> > to so many who are very poor.
> > These are just my observations and opinions (which I would not have had any
> > idea about without my travels there). Others may have more detailed economic
> > insights.
> > Philip
> > -----Original Message-----From: Birding-Aus
> > On Behalf Of Peter Shute
> > Sent: Thursday, 19 February 2015 12:52 AM
> > To: Charles Cc: birding-aus Subject: Re: [Birding-Aus] Feral cats - an
> > export market?
> > If that poisoning method is more selective then great. I don't know if
> > exporting is a good idea though. Apart from the outcry, any hunting that
> > generates profit is likely to either fizzle out when density gets low, or
> > encourage people to breed more of them instead of hunting.
> > Peter Shute
> > Sent from my iPad
> >> On 18 Feb 2015, at 10:07 pm, Charles <> wrote:
> >> Hi Carl,
> >> True in some regards. A friend of mine from Myanmar likes to eat cat
> >> (and can't stand eating lamb - hates the smell).
> >> Cats are very hard to catch.
> >> They are every where.
> >> I saw a very large black feral cat last August (2014) near the famed
> >> Golden-shouldered parrot site near Musgrave Roadhouse.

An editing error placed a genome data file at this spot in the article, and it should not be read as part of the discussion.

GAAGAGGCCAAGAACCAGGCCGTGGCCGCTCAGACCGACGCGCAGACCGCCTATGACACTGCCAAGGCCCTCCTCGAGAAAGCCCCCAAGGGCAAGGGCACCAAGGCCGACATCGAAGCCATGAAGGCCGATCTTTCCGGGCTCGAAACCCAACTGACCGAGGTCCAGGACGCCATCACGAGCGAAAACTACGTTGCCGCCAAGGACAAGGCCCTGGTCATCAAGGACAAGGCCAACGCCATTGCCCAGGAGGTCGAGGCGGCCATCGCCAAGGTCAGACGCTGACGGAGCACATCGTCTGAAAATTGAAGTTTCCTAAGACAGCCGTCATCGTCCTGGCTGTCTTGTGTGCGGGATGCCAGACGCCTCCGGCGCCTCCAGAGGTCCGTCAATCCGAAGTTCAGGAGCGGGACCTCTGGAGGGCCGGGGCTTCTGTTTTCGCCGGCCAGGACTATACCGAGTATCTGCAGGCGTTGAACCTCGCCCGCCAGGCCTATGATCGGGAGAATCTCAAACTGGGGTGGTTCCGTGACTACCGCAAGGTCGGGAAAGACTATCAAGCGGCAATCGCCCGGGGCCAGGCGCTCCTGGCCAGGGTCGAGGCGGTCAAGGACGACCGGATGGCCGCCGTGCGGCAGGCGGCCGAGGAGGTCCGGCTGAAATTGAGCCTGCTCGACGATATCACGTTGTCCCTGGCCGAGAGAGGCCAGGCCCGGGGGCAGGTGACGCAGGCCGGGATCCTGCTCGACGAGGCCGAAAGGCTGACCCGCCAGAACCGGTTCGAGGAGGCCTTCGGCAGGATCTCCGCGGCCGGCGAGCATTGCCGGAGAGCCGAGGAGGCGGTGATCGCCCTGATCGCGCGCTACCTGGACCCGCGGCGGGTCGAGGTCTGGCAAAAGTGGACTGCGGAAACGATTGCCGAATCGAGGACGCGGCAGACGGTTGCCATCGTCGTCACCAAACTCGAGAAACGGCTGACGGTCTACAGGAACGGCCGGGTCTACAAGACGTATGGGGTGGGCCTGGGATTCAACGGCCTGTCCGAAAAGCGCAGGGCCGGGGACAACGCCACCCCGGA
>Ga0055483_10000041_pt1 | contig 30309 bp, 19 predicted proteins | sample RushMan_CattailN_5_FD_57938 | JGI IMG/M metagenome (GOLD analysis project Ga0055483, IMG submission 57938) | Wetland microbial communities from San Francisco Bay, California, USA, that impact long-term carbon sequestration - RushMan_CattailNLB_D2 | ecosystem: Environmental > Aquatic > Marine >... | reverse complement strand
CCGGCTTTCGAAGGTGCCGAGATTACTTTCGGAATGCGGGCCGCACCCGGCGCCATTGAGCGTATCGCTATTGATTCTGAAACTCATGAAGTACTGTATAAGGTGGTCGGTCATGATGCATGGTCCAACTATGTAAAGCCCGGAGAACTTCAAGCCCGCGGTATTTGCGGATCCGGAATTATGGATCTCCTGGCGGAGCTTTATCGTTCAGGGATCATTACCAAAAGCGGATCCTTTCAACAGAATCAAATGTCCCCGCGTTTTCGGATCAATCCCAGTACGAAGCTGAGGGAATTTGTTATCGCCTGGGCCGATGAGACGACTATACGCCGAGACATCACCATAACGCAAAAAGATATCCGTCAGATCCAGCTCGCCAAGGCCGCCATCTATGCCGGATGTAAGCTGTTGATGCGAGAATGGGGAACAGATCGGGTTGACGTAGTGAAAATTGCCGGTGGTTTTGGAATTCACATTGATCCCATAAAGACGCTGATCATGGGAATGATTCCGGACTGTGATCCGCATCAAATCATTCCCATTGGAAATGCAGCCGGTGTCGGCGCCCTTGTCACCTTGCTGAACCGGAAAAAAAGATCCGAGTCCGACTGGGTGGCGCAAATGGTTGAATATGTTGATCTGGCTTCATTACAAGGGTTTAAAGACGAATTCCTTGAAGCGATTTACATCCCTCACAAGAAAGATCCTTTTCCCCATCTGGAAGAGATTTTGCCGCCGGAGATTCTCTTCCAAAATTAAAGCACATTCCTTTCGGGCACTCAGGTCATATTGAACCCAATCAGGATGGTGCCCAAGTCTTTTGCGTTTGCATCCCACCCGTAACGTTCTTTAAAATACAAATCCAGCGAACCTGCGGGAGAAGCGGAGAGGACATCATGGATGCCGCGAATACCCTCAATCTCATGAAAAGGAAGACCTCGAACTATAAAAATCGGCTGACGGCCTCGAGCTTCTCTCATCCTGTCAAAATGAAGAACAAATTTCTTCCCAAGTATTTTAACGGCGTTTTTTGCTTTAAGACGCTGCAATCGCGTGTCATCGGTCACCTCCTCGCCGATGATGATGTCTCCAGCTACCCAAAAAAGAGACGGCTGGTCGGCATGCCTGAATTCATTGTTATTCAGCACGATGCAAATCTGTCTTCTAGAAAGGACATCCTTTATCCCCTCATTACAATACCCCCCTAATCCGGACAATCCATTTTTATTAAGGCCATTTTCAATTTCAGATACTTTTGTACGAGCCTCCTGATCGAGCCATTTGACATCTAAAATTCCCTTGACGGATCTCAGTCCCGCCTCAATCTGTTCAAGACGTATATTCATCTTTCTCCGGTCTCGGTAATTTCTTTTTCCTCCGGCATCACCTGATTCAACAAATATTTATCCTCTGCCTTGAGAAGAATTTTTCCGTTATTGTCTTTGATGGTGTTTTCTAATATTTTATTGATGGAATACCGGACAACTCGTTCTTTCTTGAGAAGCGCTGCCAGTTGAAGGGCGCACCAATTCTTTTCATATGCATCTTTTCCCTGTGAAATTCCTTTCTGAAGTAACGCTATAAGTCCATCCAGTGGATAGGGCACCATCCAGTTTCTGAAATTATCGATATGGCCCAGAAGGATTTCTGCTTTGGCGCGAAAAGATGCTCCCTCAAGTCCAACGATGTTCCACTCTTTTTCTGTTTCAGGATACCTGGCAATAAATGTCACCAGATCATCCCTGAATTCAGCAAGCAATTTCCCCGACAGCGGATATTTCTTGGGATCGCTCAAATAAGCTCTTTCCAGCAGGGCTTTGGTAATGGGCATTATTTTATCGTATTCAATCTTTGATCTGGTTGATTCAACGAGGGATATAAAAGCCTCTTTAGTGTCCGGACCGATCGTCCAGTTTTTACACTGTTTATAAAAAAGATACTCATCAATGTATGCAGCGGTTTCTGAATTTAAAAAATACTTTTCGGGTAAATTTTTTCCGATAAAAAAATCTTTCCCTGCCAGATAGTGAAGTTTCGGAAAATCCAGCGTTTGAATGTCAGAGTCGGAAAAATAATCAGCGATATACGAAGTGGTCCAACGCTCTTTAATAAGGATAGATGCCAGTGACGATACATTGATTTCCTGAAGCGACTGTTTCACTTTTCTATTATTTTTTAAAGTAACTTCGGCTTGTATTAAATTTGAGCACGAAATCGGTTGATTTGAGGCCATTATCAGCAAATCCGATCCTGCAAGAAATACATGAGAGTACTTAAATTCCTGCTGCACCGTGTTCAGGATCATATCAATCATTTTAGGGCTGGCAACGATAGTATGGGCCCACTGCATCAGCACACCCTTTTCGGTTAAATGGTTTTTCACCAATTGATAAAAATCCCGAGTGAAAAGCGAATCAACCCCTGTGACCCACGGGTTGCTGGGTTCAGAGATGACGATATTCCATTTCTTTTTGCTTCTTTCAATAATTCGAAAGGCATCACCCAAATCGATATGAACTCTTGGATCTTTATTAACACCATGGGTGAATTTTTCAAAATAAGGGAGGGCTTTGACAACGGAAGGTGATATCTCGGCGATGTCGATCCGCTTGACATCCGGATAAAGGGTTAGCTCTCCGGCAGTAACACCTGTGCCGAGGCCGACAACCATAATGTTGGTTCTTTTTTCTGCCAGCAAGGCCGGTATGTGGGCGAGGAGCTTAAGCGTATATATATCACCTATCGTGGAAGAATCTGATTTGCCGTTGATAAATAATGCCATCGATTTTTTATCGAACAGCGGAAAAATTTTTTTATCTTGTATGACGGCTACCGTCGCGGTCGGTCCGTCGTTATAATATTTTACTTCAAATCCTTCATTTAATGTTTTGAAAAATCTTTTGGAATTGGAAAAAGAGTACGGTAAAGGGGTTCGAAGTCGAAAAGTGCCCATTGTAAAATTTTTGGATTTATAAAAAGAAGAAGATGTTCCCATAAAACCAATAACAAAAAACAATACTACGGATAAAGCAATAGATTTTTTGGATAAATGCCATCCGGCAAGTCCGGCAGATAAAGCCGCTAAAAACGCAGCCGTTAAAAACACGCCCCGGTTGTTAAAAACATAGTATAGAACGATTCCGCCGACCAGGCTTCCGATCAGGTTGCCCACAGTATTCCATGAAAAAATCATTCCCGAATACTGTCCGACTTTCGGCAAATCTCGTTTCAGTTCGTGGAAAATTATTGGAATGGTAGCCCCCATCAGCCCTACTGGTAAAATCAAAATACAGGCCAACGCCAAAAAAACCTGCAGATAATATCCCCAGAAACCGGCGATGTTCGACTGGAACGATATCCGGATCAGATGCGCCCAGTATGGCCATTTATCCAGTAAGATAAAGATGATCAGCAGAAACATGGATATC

> >> As you know the GSP is primarily a ground feeder.
> >> I've seen feral cats at most of my favourite bird watching sites
> >> across Australia (from Nightcap NP to Cape York to Fitzgerald River
> >> NP).
> >> I spoke with a guy from Northern Queensland last week who said he uses
> >> them for bait in crab nets. They are excellent bait he said.
> >> This approach to cull them is the best I've seen for a while, see link
> >> below:
> >> http://m.smh.com.au/technology/sci-tech/dying-to-be-clean-the-new-tech
> >> nique-for-controlling-feral-cats-20141107-11iehz.html
> >> Cheers,
> >> Charles Hunter
> >> Bronte, Sydney
> >>> On 18 Feb 2015, at 6:29 pm, Carl Clifford <>
> >>> wrote:
> >>> Cat meat is quite popular in parts of Asia and there is a good market
> >>> for cat fur in China and Korea. Perhaps there is a chance for
> >>> Australian entrepreneurs to not only take advantage of these markets
> >>> and help the control. After all, just shooting the cats and leaving
> >>> the carcasses where they fall only gives other cats a free meal.
> >>> Just a thought.
> >>> Carl Clifford